What is Burnout?

Burnout is a poorly understood but increasingly common psychological work-related condition. It is marked by core experiences of increasing emotional exhaustion, general negativity, cynicism and significantly reduced feelings of personal accomplishment. There are various stages of burnout that occur on a continuum of severity. Burnout as an acute syndrome can be prevented.

Research shows that burnout is identified by the World Health Organisation (WHO)1 as a distinct work-related condition which can include anxiety, stress, irritability and anger, depression and low mood, lack of concentration/brain fog, sleep disturbances, lack of motivation, emotional fragility, withdrawal from others and physical symptoms such as headaches, nausea, aches and low libido. There is increasing evidence that burnout also occurs in non-paid work contexts such as carer activities (e.g parents, carers of family members with chronic health conditions or disability).

Burnout has gradually become more acknowledged and is included by the WHO in the 11th Revision of the International Classification of Diseases (ICD-11) as an occupational phenomenon. Burnout is defined as “a syndrome conceptualized as resulting from chronic workplace stress that has not been successfully managed”. There can be a myriad of reasons why the attempted management of work related stress can lead to overload. Many of the contributing factors to burnout are outside of an individual’s control (eg. COVID-19, exposure to work related trauma or working long hours in an overloaded health system).

Who Experiences Burnout?

Health workers, mental health workers, Carers, Front Line Workers and First- Line responders:

As a phenomenon, burnout was first identified as a condition amongst mental health workers. All health and first line responder workers are trained to provide direct care to others however, very little attention or training is placed upon caring for the wellbeing of practitioners themselves. There is a relationship between compassion fatigue, vicarious trauma (exposure to trauma through relating to the trauma of others) and risk of burnout. Compassion fatigue is a form of burnout relating to chronic giving to others at expense to the practitioners’ own wellbeing (Figley, 1995)2. Vicarious trauma is where the practitioner themselves experience the symptoms of trauma as a response to exposure to other’s traumatic experiences (Sabin-Farrell & Turpin, 2003)3. Compassion fatigue is often a precursor to burnout and vicarious trauma is the cumulative experiencing of trauma symptoms that if experienced for long enough, can result in burnout. Health workers, health professionals and carers are particularly vulnerable because of the constant giving out of their care and the consistent need for empathy as part of their work. Due to this, we need to apply special consideration to caring for the self of the practitioner, to protect the nervous system and keep balance and maintain wellness. The effects of compassion fatigue and vicarious trauma are usually subtle and accumulate over time, most barely noticeable to the practitioner themselves and this can result in unexpected burnout. This makes health workers particularly vulnerable.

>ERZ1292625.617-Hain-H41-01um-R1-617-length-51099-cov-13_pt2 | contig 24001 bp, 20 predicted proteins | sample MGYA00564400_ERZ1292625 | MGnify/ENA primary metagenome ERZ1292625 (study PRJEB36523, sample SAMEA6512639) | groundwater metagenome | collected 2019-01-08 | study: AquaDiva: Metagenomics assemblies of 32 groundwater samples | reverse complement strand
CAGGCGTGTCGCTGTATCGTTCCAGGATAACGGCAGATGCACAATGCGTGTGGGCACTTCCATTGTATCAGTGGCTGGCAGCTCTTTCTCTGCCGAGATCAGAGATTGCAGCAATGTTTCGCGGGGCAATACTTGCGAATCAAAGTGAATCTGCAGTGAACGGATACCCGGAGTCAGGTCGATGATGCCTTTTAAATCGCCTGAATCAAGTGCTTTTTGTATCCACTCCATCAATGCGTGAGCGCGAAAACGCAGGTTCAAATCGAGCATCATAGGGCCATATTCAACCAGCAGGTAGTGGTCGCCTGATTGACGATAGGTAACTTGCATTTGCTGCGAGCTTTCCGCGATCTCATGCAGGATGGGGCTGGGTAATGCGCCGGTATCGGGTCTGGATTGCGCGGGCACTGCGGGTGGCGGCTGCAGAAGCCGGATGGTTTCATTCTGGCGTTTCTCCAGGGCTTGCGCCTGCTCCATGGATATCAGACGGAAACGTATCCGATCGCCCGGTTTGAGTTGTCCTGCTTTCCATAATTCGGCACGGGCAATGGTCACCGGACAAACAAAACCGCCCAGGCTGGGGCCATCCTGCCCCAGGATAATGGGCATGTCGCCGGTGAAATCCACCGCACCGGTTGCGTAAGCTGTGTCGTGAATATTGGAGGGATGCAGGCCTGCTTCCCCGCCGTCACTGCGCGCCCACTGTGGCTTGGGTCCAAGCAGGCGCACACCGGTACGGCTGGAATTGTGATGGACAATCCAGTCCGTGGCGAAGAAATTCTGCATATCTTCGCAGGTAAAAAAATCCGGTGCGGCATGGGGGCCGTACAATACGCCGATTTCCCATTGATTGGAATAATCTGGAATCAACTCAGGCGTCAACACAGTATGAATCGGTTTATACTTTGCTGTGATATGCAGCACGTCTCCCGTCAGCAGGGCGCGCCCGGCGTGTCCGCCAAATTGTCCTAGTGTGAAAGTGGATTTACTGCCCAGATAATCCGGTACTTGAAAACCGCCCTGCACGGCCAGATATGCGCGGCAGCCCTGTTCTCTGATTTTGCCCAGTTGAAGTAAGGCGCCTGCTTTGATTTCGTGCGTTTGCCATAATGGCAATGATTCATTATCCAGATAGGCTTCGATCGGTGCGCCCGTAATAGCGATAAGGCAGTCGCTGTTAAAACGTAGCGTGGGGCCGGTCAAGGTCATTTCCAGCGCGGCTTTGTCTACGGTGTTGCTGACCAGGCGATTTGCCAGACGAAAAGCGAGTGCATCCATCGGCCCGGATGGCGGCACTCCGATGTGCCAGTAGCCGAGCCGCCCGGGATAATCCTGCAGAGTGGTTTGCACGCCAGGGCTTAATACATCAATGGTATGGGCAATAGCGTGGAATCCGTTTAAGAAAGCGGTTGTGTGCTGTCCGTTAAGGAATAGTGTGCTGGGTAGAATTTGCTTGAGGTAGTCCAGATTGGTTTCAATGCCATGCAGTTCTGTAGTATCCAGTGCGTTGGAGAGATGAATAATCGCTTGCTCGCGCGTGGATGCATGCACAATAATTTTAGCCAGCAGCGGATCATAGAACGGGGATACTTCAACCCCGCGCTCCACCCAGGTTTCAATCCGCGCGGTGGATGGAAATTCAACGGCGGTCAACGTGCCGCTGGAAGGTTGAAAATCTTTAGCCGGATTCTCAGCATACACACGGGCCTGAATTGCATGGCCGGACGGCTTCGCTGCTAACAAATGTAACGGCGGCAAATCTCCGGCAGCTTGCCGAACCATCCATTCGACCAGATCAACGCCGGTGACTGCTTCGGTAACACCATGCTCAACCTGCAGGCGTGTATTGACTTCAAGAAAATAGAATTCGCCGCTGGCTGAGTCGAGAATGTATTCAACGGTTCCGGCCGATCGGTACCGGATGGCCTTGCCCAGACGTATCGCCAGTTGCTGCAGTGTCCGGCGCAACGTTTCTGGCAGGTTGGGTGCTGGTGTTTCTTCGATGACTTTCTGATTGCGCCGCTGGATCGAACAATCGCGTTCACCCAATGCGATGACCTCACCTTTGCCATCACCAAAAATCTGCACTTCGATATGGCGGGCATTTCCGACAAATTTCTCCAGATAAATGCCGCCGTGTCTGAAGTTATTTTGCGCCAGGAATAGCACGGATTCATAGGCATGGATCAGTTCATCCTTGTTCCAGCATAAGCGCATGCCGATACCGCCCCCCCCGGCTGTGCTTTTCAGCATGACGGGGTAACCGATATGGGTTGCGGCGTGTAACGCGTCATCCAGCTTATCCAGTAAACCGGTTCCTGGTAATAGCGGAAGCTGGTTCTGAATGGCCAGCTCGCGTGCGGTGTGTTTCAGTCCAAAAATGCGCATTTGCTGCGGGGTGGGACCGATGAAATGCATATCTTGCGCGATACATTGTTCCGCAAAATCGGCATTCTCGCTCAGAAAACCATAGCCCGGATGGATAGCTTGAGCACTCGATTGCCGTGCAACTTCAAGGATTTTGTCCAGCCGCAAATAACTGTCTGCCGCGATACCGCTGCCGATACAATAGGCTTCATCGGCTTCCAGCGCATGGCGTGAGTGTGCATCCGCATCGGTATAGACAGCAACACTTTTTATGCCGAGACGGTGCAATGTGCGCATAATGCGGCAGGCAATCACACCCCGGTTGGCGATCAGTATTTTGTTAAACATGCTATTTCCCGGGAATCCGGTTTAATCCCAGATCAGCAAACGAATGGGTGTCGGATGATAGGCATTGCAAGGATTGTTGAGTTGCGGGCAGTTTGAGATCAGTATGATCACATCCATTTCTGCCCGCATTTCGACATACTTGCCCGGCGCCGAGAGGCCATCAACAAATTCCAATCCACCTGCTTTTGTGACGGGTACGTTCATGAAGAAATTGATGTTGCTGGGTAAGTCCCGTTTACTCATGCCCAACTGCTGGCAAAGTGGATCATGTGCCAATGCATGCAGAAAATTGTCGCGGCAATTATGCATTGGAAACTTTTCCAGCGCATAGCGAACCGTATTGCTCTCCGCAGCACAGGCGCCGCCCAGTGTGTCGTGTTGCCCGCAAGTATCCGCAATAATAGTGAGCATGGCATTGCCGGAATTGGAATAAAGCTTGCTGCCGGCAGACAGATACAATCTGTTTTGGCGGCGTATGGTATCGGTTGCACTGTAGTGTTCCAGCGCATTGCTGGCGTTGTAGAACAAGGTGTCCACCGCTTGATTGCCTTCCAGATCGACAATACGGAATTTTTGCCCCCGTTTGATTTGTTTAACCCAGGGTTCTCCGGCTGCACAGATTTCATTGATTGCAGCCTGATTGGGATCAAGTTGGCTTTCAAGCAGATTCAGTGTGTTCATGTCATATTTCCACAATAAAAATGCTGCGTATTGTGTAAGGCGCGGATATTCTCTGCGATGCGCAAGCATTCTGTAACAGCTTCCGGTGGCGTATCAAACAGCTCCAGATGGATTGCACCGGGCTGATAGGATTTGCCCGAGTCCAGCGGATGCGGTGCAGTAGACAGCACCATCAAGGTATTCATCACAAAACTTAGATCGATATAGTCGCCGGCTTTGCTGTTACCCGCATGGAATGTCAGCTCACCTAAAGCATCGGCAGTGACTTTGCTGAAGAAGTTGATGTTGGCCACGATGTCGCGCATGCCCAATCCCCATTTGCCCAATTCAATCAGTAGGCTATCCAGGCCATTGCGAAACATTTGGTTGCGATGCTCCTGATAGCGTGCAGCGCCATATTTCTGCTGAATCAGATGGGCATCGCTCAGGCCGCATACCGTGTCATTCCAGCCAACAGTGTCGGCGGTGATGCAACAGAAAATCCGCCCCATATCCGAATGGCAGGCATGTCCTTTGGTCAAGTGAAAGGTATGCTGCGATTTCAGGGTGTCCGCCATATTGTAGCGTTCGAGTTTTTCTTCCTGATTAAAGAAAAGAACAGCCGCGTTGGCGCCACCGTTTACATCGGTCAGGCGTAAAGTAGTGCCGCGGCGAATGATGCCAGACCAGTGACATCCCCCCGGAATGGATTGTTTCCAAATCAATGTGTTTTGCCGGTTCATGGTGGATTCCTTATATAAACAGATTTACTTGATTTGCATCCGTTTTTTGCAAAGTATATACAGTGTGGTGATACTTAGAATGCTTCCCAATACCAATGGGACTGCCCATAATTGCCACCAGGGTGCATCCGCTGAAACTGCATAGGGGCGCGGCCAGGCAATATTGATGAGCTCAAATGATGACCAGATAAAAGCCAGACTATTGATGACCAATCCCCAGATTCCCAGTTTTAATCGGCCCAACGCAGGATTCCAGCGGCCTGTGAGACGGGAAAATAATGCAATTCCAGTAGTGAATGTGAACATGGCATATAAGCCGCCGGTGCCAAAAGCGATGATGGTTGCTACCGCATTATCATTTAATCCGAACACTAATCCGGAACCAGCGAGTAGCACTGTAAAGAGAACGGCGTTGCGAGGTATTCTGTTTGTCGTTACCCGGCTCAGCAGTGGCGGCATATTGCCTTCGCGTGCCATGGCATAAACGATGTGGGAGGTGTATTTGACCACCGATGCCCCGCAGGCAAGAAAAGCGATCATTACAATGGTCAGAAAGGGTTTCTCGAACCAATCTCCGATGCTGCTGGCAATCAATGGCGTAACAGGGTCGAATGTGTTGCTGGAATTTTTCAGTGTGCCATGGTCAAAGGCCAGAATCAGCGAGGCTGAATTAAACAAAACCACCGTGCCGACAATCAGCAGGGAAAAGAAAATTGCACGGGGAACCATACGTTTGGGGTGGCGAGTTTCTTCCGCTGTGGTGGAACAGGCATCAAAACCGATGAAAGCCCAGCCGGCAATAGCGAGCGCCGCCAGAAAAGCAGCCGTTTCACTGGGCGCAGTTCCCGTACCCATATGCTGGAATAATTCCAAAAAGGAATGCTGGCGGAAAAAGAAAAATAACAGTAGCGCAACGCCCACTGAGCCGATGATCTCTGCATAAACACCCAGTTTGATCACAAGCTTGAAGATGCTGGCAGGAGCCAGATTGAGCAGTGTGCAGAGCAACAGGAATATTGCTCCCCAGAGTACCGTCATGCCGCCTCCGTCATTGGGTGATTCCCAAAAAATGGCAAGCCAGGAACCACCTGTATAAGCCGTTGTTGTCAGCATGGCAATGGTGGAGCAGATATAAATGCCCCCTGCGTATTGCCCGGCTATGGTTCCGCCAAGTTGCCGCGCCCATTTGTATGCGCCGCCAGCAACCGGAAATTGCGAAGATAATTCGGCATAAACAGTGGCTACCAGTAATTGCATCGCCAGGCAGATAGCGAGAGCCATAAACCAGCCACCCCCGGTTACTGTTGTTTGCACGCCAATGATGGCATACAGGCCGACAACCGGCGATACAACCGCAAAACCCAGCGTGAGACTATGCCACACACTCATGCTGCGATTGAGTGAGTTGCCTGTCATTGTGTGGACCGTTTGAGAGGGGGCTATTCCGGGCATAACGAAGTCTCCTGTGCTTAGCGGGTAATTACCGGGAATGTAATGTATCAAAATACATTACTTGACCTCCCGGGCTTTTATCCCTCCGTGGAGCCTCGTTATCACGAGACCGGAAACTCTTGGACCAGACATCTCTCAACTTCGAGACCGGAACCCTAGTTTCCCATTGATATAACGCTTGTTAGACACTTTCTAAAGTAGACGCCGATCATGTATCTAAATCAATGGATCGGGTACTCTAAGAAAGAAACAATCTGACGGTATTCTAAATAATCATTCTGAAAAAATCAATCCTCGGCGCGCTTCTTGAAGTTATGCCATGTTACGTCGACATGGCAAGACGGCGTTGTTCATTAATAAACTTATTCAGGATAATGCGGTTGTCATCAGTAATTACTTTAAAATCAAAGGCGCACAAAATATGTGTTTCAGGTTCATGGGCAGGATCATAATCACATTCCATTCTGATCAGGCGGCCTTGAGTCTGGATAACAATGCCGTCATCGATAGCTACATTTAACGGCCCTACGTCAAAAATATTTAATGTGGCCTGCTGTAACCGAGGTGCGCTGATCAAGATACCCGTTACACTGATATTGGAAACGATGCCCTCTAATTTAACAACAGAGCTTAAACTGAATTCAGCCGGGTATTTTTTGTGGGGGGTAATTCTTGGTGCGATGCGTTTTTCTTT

The burnout prevention clinic provides wellbeing support and coaching for:
  • Health/mental health practitioners and first line responders who recognize that the nature of their work is leading to emotional exhaustion, isolation, lack of work-life balance, worry and lack of boundaries or space from work

  • Workers who are experiencing low energy, work related stress (such as bullying, moral injury, over-work or chronic stress)

  • Workers or carers who have experienced compassion fatigue and/or vicarious trauma via their work and/or combination with personal stress

  • COVID related workplace stress

What does the Neurofrontiers Burnout Prevention Clinic Offer?

We focus on wellbeing support and burnout prevention with particular experience and interest in health practitioners, first-line responders, carers and the caring professions.

  • Individual support/wellbeing sessions

  • Individualised burnout prevention plans

  • Brain training and nervous system regulation and access to our Neurofeedback/Biofeedback Clinic

  • Webinars and psychoeducation ** Coming soon

  • Group burnout prevention programs/workshops ** Coming soon

  • Access to latest burnout and burnout prevention research ** Coming soon

Burnout Prevention Clinic

At the Frontiers of Wellbeing for Health Workers

Prevention is better than cure and the earlier we are able to identify initial signs of burnout, the more likely we can prevent an acute burnout episode. Contact our Intake/Referral Coordinator to find out more about our Burnout Prevention Wellbeing programs.

  1. World Health Organisation (WHO), (2020). https://www.who.int/news/item/28-05-2019-burn-out-an-occupational-phenomenon-international-classification-of-diseases
  2. Figley, C. R. (1995). Compassion fatigue: Coping with secondary traumatic stress disorder in those who treat the traumatised (pp. 1-20). New York: Brunner-Mazel.
  3. Sabin-Farrell, R., & Turpin, G. (2003). Vicarious traumatisation: implications for the mental health of health workers? Clinical Psychology Review, 23, 449-480.